"First my family lived on Woodland Avenue, adjacent to the Sheely farm. My older brother and I took turns every night, getting milk at the Sheely's".

"The first radio I ever listened to was one Wilbur Sheely put together, one earphone. I recall "Dude" the brown and white dog, as big around as long. Also will never forget Mrs. Sheely's sugar cookies, still have the recipe she gave my mother".

"If we happened to be there when the bees were swarming, we would bang on pans to settle them".

"Before I went to school, I had to have an operation. My mom and aunt held me on the kitchen table while Dr. Reycraft operated. When I woke up Mrs. Sheely and Wilbur were sitting by my bed".

"Also have a 1904 Methodist Cookbook that belonged to my mother. It has a recipe in it for fig cake, signed by Miss Edna Hatfield, she was my teacher at Crocker Street".

"We lived on the wrong side of the tracks and had to crawl under or over trains so we would not be late for school".

"I also have a 9 1/2 X 7 1/2 picture of "Geno" Wilson with my father and others, taken by Mr. Weaver. If Jenny (Mrs. Wilson) is still around she may know the others. My brother thinks they were paving Maple Street in front of the Weaver's home.

"Also have a picture of Fraver's (lumber) large wagon and team, with the men who worked there, including my father".

"From there my father worked at Atlas Cooperage Co. on Findlay Street, run by Ralph Morris, or R.E. as he was called. Only have one picture of that. He drove a wine colored "Morgan".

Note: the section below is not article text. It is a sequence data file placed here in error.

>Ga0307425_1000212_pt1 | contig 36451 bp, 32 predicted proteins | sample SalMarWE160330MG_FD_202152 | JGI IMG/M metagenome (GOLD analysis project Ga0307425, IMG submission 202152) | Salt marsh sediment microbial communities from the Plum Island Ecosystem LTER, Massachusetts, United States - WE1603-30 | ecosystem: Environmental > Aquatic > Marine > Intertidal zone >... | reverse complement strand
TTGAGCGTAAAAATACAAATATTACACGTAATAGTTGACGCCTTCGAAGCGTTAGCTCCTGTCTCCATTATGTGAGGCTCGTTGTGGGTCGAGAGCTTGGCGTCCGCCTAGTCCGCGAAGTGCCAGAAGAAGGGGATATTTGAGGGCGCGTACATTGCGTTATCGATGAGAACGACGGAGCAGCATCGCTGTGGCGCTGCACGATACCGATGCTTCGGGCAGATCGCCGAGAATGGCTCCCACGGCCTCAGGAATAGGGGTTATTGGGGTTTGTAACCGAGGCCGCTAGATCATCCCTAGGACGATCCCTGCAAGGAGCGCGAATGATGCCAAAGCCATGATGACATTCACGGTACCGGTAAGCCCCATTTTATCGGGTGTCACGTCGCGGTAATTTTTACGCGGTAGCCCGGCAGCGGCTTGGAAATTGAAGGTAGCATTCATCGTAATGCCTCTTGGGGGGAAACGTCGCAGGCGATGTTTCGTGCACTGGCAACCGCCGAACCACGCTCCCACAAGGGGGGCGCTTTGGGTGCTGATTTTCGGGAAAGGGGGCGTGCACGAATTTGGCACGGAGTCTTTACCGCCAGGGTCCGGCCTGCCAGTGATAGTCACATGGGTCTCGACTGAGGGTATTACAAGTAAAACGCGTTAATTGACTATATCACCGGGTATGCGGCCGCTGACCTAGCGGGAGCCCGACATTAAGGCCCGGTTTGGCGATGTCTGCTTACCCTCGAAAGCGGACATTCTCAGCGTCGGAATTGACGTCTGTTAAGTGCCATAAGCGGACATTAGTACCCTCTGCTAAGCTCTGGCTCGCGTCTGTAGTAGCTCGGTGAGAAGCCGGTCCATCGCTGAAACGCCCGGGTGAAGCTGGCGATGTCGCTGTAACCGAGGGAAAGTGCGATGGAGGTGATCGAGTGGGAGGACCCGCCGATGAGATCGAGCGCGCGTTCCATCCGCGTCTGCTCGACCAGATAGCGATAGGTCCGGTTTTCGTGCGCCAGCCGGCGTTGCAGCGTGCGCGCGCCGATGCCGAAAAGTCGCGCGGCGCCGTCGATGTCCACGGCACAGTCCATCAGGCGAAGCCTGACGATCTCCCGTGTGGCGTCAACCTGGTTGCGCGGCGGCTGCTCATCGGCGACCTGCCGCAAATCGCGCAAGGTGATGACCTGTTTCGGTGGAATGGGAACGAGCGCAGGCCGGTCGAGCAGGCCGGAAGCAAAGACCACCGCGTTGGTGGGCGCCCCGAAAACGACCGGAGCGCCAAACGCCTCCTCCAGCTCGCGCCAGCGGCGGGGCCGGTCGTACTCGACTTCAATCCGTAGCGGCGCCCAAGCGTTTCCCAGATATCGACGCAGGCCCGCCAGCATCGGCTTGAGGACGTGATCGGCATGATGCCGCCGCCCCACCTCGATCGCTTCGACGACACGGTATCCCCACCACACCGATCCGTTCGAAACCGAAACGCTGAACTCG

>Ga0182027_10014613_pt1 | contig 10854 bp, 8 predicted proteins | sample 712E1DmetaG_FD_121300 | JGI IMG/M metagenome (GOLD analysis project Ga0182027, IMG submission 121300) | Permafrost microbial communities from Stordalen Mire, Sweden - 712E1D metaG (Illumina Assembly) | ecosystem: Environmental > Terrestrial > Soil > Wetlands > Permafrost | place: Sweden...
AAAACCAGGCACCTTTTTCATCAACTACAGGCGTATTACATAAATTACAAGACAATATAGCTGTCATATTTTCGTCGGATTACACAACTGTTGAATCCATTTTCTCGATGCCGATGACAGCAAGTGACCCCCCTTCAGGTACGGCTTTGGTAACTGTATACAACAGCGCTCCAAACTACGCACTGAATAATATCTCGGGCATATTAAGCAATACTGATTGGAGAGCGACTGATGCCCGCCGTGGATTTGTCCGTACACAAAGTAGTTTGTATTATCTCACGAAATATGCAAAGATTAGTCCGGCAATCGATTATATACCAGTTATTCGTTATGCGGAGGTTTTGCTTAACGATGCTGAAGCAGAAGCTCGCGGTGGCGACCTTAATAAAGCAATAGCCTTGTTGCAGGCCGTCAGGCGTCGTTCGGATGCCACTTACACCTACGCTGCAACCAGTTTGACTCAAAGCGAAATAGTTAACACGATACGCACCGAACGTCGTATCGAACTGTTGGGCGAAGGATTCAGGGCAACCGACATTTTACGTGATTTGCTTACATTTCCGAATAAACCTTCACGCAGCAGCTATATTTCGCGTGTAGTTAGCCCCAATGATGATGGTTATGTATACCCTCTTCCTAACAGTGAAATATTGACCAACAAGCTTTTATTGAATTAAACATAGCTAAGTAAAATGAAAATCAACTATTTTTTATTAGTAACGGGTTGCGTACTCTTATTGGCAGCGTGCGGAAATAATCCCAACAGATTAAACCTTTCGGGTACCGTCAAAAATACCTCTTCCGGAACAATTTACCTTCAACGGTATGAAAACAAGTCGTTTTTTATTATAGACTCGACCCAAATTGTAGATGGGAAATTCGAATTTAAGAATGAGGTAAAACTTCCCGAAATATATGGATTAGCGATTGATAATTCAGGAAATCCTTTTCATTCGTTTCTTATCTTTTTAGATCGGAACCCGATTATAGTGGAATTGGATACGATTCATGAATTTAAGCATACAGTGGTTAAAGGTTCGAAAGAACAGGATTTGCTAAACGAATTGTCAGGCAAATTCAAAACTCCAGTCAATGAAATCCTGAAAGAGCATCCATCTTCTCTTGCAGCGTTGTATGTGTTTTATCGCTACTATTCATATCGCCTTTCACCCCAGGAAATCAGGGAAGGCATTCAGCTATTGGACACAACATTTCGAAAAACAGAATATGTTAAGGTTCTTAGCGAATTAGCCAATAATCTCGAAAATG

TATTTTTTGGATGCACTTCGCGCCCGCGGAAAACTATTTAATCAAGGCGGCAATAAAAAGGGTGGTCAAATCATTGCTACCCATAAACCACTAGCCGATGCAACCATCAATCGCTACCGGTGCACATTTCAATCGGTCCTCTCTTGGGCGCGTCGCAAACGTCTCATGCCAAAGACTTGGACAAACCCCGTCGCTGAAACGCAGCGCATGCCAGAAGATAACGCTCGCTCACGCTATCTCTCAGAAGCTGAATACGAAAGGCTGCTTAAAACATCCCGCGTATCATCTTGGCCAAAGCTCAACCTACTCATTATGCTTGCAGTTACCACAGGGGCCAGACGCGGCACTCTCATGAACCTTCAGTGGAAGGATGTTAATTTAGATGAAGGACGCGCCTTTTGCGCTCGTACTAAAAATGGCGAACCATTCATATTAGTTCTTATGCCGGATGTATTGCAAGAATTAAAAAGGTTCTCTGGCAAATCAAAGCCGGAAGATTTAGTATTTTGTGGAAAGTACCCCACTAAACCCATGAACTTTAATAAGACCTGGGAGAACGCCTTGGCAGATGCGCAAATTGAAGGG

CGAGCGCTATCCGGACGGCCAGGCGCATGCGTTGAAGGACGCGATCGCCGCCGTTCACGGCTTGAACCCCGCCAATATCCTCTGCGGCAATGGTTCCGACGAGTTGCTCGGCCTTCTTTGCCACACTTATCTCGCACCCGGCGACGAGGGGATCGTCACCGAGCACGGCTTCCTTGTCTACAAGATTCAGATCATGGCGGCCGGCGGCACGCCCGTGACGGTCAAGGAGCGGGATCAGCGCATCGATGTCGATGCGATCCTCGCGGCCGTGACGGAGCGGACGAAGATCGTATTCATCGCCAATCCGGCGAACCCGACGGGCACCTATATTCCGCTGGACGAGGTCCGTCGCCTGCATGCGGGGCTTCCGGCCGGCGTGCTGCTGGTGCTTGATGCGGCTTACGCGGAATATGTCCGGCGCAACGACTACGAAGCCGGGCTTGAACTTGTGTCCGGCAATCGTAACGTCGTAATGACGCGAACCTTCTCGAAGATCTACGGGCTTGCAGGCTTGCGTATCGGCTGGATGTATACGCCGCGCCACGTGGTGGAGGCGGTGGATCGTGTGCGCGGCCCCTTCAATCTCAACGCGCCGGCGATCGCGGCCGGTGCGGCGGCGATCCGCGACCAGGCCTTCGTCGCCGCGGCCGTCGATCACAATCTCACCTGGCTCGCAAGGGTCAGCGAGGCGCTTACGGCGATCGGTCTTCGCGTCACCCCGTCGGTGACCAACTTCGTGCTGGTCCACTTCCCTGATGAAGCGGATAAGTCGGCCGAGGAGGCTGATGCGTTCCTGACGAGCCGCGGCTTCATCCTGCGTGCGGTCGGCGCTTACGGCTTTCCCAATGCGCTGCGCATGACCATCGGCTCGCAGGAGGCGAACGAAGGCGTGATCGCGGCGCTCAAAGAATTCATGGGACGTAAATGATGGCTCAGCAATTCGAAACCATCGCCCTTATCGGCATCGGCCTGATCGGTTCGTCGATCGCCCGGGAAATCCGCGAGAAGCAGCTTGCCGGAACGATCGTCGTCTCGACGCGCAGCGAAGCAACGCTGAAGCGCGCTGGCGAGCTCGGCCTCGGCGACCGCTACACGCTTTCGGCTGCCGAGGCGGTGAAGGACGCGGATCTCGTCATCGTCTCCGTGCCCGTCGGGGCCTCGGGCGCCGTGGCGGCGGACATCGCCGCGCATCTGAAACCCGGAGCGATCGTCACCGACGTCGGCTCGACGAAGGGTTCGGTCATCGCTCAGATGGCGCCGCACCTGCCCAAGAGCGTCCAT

"When steel hoops came in he sold his home on North Main Street to Mose Lamfron and moved to Los Angeles. He and my father corresponded for years".

"My mother played the organ (pump) at the Baptist Church on South Wood Street. We also had an organ at home and hymns were the only songs we knew. These are memories you don't forget".

"Also came in contact with the "look out" man when the bank was being held up, had a front row sear, but that is another story, and this already too long, so will close".

Mrs. Russell Stahl


The group photo and names in that article brought many telephone calls to my house.

Pat Danner, 345 Perry St., informed me that Dale Herbert, shown in the photo, is still living, she thought in the Maumee area. Later a call from Ray Peter, East Tiffin Street, informed me that Dale now lives in Fostoria.

Others telephoned to say that Guilford Kettler is still living in the Amsden area. Those telephoning me were: Mrs. John Naugle, 1006 S. Main St.; Charles Hoehner, 10013 CR 60; and Mrs. Jacob Lind, 432 N. Town St.

When Les Kisabeth returned from Florida, he telephoned to say that Stultz, shown in the Kiwanis photo was "Bill" nor "Harry", Les said he and Bill were schoolmates.

Thank you readers for your loyalty and help.


I should have been more careful in my compilation of names and post office employees in the first installment of that story.

I missed the name of Virgil Rees, who was the clerk in the post office for 41 years.

If readers know of other names I missed, I will appreciate them.

Clifford Myers, 324 Elm St., had something to say about the post office story too.

The picture of the post office in the first article, when it was on West Tiffin Street, brought back recollections when he worked there at the same time O. Brubaker did. He said they both trucked mail to and from the trains and they also had Star Routes.

Myers was also glad to see the photo in the second article, showing the building which occupied the area where the post office is now. He worked there when the Fostoria Machine Tool was located in that building, recalling that Otto Gutkneckt and John Turner also worked there too.

Myers also recalled that in another part of that same building, the Auto-Lite had their wiring harness division.